How Much Is My Piano Worth?

Young man practicing piano, rear view
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Many factors determine the value of your piano—one of the biggest being its overall condition. A qualified piano technician can take an in-depth look at your instrument and give you a fairly accurate dollar amount and sometimes proof of appraisal. If you want to figure out its worth yourself, you’ll need to do some legwork before you can move forward.

Determine the Condition of Your Piano

Inspecting the piano’s exterior is crucial; it will be the first thing a potential buyer will notice, and it will clue them in on the instrument’s overall quality. Exterior damage will lower the piano’s desirability, but it can also indicate deeper issues. Take note of the following:

  • Keyboard Condition: First, check each key at soft and loud volumes. None should be out of tune, muted, or silent. If your piano is fairly in tune, keep an ear out for singular keys that are disproportionately off, or produce strange harmonics.
    You should also check the alignment of the keyboard and note any crookedness along the edges and in between keys. Look for this horizontally at keyboard-level as well as from above. Of course, broken, yellowed, stained, or chipped keys will diminish value; significantly so if they cannot be justified by the age of the instrument.
  • Pedals: First, make sure you understand each piano pedal, then you can inspect them further. Are they rusted? Do they stick, go limp, or feel like they hit a “bump” when you depress them? Age does not excuse these issues; upkeep is lacking if these problems are not addressed.
  • Damage to the Wood Finish: Are there cracks or scratches on the piano finish? Has any of the wood warped or been sun-damaged? Even if a buyer is willing to refinish the piano, damage to the surface is often caused by elements that also harm the inside. If you’re unfamiliar with the interior parts, consider having them checked out if the exterior looks rough.
  • Piano Leg Sturdiness: Wobbly legs are a safety hazard for the piano and anyone around it. If you notice any loose screws, tighten them; but if the leg still loosens after being fixed the wood may have to be replaced. Don’t tackle anything more than a loose screw, you could hurt yourself or damage the instrument further.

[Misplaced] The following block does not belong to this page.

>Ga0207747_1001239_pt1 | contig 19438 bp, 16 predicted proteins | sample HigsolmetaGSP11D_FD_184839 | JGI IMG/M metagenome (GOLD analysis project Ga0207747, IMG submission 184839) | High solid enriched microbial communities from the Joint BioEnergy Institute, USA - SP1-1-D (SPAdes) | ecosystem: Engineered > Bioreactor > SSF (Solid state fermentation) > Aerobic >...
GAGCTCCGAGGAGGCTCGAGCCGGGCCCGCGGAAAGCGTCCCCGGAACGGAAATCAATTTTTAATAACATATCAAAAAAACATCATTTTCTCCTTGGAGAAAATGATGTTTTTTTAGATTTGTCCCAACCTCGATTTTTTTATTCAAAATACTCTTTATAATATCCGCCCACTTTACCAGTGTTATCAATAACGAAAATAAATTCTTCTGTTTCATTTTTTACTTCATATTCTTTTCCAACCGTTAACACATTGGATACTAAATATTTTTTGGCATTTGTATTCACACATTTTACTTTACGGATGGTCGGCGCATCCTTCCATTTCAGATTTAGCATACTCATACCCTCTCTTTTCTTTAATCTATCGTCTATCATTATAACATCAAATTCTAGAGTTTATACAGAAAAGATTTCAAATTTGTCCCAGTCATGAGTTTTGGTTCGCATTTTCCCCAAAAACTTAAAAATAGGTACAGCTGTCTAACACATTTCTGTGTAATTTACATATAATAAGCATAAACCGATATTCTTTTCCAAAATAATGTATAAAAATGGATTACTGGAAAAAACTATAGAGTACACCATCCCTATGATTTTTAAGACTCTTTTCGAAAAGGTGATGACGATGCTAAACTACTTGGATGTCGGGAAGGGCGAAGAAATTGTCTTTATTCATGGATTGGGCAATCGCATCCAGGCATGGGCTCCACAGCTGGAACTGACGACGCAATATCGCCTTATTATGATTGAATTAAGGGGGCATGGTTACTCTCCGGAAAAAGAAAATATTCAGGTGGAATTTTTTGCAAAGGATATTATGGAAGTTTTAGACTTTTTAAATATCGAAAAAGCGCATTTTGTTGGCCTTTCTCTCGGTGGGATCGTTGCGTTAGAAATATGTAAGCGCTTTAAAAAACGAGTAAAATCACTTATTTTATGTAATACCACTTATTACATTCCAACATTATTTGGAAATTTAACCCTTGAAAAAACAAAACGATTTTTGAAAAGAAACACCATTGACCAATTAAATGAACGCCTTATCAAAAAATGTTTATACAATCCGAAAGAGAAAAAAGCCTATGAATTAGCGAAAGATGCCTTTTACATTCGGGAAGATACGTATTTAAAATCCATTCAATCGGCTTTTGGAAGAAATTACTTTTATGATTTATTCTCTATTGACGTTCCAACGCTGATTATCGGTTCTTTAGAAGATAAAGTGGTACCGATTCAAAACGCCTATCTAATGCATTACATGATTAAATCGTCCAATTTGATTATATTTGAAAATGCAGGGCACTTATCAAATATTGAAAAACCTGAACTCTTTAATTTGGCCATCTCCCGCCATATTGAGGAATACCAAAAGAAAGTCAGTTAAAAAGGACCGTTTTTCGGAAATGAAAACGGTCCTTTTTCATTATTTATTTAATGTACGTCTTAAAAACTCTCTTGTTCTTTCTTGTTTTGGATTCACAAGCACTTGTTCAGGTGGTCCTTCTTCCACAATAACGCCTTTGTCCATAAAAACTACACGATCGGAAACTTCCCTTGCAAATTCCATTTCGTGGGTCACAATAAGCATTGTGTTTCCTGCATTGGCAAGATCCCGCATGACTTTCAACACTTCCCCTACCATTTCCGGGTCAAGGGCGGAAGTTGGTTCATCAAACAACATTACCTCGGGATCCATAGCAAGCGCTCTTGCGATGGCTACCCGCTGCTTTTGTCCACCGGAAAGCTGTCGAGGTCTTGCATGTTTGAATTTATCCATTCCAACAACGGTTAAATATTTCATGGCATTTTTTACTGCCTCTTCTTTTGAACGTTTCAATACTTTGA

Internal Caveats

Inspecting a piano’s interior takes a bit more work. At the very least, you should look out for:

  • Rusted or worn-down strings
  • Strings that have created deep, splintering grooves in the surrounding wood
  • Loose felt on the hammers
  • An out-of-shape or cracked soundboard

Next Steps

Next, you need to determine three details specific to your piano: the serial number, the manufacturer, and the date of manufacture.

  1. Finding the Piano’s Serial Number
    The serial number will be engraved on an interior metal plate located near the keys or on the pin block. On grand pianos, it may be hiding underneath the key slip. Contact a registered piano technician so that he/she can safely remove the necessary parts to access the serial code.
  2. Get the Manufacturer’s Name
    The name is often found on the front of the piano, just above or below the keyboard. If these areas are blank, flip open the lid and look at the soundboard, or check behind an upright/underneath a grand.
  3. Determine the Date of Manufacture
    You may need to figure out your piano’s age before you can advance, but this is easily found once you have the info in steps 1 & 2 (sometimes the date is written on the soundboard next to the manufacturer, but this is uncommon). Some manufacturers—such as Yamaha—post this information online (type “serial” in the site’s search box if you’re lost), or it can be found in an updated version of the Pierce Piano Atlas.

The Current Value of Your Piano

Once you’ve collected all the necessary info, you can get a dollar amount. If you’re going about this on your own, your best resource is an updated version of The Piano Book: Buying & Owning a New or Used Piano, which is updated yearly or bi-yearly. (In addition to the values of almost 3,000 piano brands and models, this book is a goldmine of information for any piano owner or enthusiast.)

3 Reasons to Hire a Technician

  • If you plan to sell your piano, whether to a retailer or a private buyer, it’s always best to receive a note of appraisal so that neither party gets the short end of the stick.
  • Your piano might need a specific repair that, if fixed, could pay for itself and make you a profit.
  • Observing your technician in action can shed light on your next piano purchase and give you insight on what (and what not) to look for.